EconomyFinancialBIC's strategy for not relying on back to school

BIC's strategy for not relying on back to school

Returning to school worries parents; but also manufacturers of school and office supplies. It is not for less; sales of pens, markers and other writing supplies, for example, have been affected by the cessation of activities in the classrooms.

Only the sale of pens had a drop of 8% from January to October 2021 – the latest data available by Inegi – compared to the same period of the previous year and 17%, over the period of 2019. This is a decrease of about 500 million pesos on prepandemic sales and about 212.5 million compared to 2020.

The preliminary balance for 2021, although negative, reflects an improvement that did not finish materializing and that brought challenges to production, inventory management and the supply chain, according to Mario Berra, Global Vice President of Manufacturing at BIC, manufacturer of articles school and office supplies whose back-to-school sales account for 40-50% of their stationery division revenue.

“The year (2021) has been higher, in volume, than we planned at the end of the previous year, which tells us that many markets are at levels close to 2019. This has created challenges with suppliers, with materials that we bring from different countries and some local raw materials ”, he mentions.

Since July 2020, Berra has led the production of stationery and razors, two of the three divisions of BIC. From January to September of last year, both businesses generated 835.6 million euros (mde), 60% of the income obtained by the French company. In 2020, the sales of both segments totaled 758.7 million, according to data from its latest quarterly report.

Under his command are 18 of the 23 plants that the company has globally, which is equivalent to directly or indirectly supervising the work of 8,000 of the 9,000 employees in BIC production facilities. It does so from Cuautitlán, in Mexico, where the company’s largest stationery plant is located; but he frequently visits the other factories, whenever restrictions on travelers allow it.

These are four plants for the production of rakes that are in Brazil, France, Greece and in Ramos Arizpe, in Coahuila, with an annual production of 2,300 million units; and of 14 stationery manufacturing sites: four are in France, four in the Africa cluster (Kenya, Nigeria, Tunisia and South Africa), three in India and two in Brazil, in addition to the plant in the State of Mexico. They produce 4.5 billion units annually, mainly pens.

Unexpected demand

For all of 2021, the company’s forecast, according to Berra, was 4.180 million units; but by the end of the year it was already around 4,500 million, an increase of 10% globally. “If we see only Mexico, it is 19% and it is accentuated here because the Cuautitlán plant exports to 47 markets and particularly to the United States,” he says.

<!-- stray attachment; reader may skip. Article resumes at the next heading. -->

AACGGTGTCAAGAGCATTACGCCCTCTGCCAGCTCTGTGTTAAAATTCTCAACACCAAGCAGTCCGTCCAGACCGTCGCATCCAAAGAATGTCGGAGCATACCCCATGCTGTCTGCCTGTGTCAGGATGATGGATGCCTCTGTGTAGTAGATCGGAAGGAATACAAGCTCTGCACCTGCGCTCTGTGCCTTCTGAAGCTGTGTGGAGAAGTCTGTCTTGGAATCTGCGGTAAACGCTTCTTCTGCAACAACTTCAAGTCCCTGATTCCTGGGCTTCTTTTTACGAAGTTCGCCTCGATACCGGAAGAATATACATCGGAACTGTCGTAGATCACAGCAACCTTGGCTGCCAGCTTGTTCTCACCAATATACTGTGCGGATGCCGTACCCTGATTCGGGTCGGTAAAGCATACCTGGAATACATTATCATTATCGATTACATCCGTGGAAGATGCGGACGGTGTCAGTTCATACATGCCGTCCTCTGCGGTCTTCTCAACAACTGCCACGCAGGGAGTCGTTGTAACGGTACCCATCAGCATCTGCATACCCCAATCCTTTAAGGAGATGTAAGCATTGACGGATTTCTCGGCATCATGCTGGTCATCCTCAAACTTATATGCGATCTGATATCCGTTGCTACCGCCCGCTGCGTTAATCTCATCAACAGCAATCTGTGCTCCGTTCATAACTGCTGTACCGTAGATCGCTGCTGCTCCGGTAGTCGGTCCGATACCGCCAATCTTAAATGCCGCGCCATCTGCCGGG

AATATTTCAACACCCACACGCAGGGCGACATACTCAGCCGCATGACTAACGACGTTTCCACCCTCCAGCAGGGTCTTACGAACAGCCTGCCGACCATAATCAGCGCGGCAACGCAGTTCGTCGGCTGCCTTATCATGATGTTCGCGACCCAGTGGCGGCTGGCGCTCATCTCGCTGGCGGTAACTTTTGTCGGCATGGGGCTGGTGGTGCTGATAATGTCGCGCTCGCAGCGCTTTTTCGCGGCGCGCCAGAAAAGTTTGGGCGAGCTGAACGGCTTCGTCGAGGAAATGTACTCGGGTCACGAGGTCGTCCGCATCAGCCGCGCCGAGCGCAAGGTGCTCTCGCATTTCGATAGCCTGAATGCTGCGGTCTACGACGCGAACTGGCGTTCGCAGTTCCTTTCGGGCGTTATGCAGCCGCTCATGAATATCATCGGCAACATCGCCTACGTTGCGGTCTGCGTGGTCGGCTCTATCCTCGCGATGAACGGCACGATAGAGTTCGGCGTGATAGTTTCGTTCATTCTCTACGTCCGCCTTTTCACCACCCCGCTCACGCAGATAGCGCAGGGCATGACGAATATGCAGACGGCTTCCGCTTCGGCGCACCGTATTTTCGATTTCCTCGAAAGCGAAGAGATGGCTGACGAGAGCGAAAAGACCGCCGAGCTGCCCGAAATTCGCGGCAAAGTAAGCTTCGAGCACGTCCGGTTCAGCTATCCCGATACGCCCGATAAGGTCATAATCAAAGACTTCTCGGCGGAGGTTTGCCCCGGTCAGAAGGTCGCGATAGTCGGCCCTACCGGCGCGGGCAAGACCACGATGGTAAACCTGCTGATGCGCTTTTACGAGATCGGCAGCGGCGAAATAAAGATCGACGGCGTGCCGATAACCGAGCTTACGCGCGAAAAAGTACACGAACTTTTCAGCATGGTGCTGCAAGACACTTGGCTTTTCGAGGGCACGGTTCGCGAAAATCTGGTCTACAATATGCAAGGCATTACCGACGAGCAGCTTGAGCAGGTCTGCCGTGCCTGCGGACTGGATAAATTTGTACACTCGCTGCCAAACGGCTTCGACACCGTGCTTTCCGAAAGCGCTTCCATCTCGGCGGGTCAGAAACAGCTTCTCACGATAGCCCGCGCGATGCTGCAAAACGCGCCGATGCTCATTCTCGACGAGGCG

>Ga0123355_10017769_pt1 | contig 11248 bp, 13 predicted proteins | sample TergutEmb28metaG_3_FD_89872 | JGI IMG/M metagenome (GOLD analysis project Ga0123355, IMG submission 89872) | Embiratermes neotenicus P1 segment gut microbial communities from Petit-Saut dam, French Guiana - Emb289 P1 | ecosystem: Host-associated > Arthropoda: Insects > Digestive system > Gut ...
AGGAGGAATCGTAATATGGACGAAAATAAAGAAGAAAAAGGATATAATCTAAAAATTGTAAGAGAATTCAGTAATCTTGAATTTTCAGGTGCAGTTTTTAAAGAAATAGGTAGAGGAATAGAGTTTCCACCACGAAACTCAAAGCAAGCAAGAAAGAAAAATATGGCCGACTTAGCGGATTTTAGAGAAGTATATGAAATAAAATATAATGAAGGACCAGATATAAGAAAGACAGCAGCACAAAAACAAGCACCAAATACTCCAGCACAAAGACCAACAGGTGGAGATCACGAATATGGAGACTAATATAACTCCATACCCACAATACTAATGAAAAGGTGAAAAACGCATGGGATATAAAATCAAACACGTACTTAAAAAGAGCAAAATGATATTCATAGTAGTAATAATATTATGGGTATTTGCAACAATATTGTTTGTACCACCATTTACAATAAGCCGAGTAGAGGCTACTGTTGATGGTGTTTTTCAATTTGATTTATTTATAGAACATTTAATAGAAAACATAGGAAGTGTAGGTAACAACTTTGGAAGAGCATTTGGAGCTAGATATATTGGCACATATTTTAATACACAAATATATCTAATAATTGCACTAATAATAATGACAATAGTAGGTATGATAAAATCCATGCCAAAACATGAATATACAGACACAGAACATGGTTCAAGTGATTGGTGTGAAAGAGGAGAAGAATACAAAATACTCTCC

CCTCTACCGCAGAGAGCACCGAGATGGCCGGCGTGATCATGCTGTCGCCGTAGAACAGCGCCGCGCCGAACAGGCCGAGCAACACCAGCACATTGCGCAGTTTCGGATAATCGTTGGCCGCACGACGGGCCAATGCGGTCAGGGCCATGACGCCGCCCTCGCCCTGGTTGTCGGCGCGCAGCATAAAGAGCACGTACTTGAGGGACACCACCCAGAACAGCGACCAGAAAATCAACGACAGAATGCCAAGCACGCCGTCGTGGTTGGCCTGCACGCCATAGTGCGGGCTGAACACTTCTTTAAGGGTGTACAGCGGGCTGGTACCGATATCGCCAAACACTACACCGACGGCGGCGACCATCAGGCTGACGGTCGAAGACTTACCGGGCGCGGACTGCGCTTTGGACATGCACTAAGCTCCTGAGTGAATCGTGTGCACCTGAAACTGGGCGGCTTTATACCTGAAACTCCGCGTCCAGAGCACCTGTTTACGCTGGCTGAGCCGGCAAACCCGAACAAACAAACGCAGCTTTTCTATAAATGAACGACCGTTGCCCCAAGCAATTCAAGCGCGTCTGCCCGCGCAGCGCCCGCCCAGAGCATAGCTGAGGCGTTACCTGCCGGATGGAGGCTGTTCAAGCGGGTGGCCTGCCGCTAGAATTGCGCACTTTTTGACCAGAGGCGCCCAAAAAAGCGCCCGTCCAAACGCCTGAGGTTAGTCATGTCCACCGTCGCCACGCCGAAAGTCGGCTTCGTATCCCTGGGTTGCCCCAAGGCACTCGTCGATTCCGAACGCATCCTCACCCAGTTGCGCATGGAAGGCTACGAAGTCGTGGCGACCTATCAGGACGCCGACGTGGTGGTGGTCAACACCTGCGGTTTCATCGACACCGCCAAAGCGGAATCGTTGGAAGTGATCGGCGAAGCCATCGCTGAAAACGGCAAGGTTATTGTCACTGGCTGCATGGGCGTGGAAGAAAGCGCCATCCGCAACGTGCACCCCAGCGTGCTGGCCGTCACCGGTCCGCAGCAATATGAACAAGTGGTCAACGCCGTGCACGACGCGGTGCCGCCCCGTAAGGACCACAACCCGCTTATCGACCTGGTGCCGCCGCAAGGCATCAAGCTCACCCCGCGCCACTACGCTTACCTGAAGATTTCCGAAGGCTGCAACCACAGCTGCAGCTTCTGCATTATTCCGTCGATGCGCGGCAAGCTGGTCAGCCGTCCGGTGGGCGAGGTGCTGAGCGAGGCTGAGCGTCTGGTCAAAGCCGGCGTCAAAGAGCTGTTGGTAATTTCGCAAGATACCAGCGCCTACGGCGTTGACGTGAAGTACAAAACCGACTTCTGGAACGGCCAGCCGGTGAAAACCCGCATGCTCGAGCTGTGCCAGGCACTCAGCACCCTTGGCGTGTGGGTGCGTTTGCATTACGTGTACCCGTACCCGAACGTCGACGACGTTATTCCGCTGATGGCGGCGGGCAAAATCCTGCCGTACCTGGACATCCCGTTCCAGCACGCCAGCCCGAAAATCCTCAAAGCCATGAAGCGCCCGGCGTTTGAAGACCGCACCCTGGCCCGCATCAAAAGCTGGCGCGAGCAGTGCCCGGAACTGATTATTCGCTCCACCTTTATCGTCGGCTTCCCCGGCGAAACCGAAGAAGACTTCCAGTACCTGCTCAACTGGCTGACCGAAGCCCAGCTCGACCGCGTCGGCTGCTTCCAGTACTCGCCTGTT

To cover an unexpected demand, the firm negotiated with suppliers and made extraordinary contracts. In Mexico, the highest demand occurs in the first half of the year and declines in the second semester, which is why between November and December of the previous year, the firm hires people who work from January to July; But in 2021 it had to add more staff in order to recover the inventory level that, in some products, went lower than expected as “strategic inventory”.

“We had to prepare an additional number of people compared to the initial plan and we also moved raw materials to be able to produce,” says Mario Berra. He adds that part of what was experienced the previous year is due to the cost-benefit ratio offered by the brand.

And it is that the cost is an attribute that determines the purchase choice. “When it comes to choosing a pen, consumers consider price as the second most important factor, the first being the tone of the ink,” according to a report by Persistence Market Research, which highlights visibility and availability as a key factor of the product.

Selective consumption

Berra admits that having schools closed certainly affects BIC’s operation, but the fact that consumers are more selective plays in favor of the company and its innovation strategy. “The consumer today is looking for a stronger value-cost relationship. The price is no longer everything, it is not just that it comes out cheap … The issue of purpose, of sustainability, is very important, “he says.

Another report by Persistence Market Research that puts the market value of writing instruments at $ 21.6 billion, agrees. The analysis establishes that there is a trend among manufacturers to create pens made with recycled PET and biodegradable materials as part of a strategy that helps them “gain a competitive advantage in the market and meet consumer demand for sustainable and sustainable products. biodegradable ”.

In 2018, BIC reconfigured its sustainability agenda that establishes, among other things, the development of a sustainable supply chain, products and packaging. Hence, the company works to eliminate PVC and PET from recycled cardboard materials, something that is already on the way for the packaging of the crystal ballpoint pen, a traditional product of the brand that in 2021 turned 70 years old. For this reason, the firm designed a metal version that is rechargeable and has a lid made of 96% recycled plastic.

Additionally, the firm also changed complete families of razors that were made with polyethylene blister, to a recyclable cardboard box, and since May of last year presented a rake with a handle made of bamboo, a product until now available on the Swedish market.

“Future markets will be increasingly selective towards companies that focus on delivering value to society and not just wanting to sell their products,” concludes BIC’s Global Vice President of Manufacturing.

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